Update on the Apple and Qualcomm Proceedings

By Nicole Daniel

Introduction

The proceedings between Apple and Qualcomm began in January 2017 in the U.S. District Court in San Diego when Apple filed suit against Qualcomm over its allegedly abusive licensing practices with its wireless patents. Qualcomm then filed unfair competition law counterclaims. This case is being overseen by U.S. District Judge Gonzalo Curiel.

Apple then sued Qualcomm for similar violations in the UK, China, Japan, and Taiwan.

In July 2017 Qualcomm filed patent claims against Apple also in the U.S. District Court in San Diego. This case is being overseen by U.S. District Judge Dana M. Sabraw. At the same time Qualcomm filed a complaint with the U.S. International Trade Commission accusing the Apple iPhone of infringing five Qualcomm patents.

 

District Court Case I

In November 2017, Judge Curiel issued a split decision in the first patent and antitrust case between Apple and Qualcomm.

Apple has been seeking a declarative judgment that it had not infringed the nine Qualcomm patents at issue and asked the court to decide on a fair and reasonable licensing rate. Judge Curiel denied those claims, holding instead that no detailed infringement analysis as to the Additional Patents-in-Suit had been conducted.

Judge Curiel further held that Qualcomm had not adequately pleaded claims against Apple based on California’s Unfair Competition Law. These allegations stemmed from Apple’s decision to use both Qualcomm and Intel chips in its iPhone. Before, Apple exclusively used Qualcomm’s chips in earlier versions of the iPhone.

In a hearing in October 2017 the lawyers for Qualcomm claimed that Apple executives threatened to end their business relationship if Qualcomm publicly claimed that its own chipsets were superior to Intel’s. In his order judge Curiel held that Qualcomm had not adequately pleaded the specific facts indicating its own reliance on an alleged omission or misrepresentation by Apple.  Accordingly, Qualcomm lacked standing under Unfair Competition Law.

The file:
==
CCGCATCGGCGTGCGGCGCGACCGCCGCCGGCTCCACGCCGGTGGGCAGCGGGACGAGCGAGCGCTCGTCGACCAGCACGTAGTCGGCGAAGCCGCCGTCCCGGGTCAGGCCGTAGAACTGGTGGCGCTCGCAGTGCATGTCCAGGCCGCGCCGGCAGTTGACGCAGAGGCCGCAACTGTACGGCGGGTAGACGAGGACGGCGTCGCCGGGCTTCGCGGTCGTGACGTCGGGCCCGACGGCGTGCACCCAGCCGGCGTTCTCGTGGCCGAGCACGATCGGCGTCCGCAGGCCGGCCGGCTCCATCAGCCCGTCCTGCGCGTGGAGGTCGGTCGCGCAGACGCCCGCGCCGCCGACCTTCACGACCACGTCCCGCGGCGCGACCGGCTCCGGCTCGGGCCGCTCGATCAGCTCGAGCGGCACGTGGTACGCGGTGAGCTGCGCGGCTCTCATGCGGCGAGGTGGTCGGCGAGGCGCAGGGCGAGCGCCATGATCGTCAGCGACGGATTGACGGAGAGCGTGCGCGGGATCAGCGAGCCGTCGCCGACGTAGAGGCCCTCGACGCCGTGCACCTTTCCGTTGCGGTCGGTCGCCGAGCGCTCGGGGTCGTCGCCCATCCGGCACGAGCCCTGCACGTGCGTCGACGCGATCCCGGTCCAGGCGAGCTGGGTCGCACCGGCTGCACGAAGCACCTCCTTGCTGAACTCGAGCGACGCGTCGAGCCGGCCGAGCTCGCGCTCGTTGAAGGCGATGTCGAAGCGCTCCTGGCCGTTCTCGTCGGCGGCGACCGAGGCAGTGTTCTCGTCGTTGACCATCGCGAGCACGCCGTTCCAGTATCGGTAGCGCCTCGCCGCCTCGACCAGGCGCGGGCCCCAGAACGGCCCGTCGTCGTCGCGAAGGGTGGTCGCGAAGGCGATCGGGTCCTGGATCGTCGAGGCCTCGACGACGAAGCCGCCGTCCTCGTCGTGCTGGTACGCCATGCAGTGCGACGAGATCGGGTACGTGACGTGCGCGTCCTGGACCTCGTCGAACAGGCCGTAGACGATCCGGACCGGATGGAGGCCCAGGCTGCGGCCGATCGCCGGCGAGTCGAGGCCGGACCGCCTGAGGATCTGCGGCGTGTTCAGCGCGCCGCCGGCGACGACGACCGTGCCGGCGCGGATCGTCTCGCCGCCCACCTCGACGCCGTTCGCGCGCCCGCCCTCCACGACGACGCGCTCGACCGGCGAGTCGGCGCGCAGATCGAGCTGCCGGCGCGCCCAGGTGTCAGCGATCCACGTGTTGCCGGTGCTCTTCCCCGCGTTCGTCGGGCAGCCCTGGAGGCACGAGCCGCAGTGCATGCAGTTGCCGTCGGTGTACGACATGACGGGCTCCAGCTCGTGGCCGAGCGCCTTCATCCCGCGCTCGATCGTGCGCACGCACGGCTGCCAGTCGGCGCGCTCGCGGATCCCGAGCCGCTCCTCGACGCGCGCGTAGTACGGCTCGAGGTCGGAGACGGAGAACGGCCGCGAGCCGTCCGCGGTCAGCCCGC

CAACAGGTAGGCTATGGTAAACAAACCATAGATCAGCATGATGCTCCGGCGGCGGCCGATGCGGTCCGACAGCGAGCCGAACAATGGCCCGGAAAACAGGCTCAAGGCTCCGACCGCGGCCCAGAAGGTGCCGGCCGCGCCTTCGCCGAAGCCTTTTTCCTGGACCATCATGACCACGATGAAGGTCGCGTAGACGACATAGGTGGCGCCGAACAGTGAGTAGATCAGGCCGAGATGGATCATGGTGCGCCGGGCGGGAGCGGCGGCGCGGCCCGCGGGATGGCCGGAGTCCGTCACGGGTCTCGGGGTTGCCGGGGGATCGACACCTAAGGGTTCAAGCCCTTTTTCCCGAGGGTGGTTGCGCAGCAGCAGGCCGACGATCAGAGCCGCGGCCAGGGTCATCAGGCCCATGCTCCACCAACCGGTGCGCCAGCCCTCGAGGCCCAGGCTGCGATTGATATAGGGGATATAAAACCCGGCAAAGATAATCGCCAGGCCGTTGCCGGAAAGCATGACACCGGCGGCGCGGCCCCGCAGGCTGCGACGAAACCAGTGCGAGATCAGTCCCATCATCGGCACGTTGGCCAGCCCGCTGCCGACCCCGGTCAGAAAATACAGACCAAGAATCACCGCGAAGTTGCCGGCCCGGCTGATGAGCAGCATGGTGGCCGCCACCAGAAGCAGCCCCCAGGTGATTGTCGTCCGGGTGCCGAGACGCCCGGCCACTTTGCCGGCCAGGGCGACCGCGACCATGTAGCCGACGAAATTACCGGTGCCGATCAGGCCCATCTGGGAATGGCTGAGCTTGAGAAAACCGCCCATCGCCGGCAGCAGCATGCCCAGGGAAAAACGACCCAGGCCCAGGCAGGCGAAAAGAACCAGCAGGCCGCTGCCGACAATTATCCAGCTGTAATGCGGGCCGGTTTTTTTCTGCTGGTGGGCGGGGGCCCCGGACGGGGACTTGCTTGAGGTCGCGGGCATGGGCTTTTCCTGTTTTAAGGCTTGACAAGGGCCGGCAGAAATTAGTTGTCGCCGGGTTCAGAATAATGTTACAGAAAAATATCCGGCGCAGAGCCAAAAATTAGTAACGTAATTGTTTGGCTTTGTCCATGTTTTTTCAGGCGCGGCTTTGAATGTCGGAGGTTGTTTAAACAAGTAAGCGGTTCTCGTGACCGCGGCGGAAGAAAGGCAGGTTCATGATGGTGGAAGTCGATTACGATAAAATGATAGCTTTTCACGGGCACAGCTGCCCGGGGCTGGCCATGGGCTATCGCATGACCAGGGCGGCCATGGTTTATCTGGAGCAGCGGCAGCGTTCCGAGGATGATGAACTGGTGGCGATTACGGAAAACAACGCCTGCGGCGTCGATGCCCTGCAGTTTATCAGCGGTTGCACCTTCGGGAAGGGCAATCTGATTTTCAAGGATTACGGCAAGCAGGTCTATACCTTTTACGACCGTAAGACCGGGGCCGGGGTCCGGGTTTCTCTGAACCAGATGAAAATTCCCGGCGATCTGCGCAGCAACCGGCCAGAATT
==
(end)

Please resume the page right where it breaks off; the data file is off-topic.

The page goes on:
District Court Case II

In the district court patent case, Apple filed counterclaims arguing that Qualcomm infringed patents relating to enabling extended battery life in a smartphone or other mobiles devises by supplying power only when needed. This technology serves to maximize battery life.

Apple further argued that it created the smartphone as its own product category in 2007 when it introduced the iPhone. Qualcomm merely developed basic telephone technology which is now dated.

Qualcomm, on the other hand, argued that the success of the iPhone is due to its technology as Qualcomm has developed high-speed wireless connectivity over decades.

The discussion of who essentially invented the smartphone is of importance since under U.S. President Trump the term “innovator” has become very significant. On 10 November 2017 Makan Delrahim, the new chief of the Department of Justice’s antitrust division, made a policy speech and stated that the government aims to rebalance the scales in antitrust enforcement away from implementers who incorporate the inventions of others into their own products. There will be more emphasis on the innovators’ rights so as to protect their patent-holder rights in cases concerning patents essential to technology standards.

 

 

Further Cases filed and the Case at the US International Trade Commission

In November 2017, Qualcomm filed three new district court patent cases against Apple as well as one new complaint for the case pending before the U.S. International Trade Commission. In sum, Qualcomm accuses Apple of infringing 16 non-standard essential patents for technology implemented outside the wireless modern chip.

Despite this litigation, Qualcomm has so far remained a key supplier of chips to Apple.

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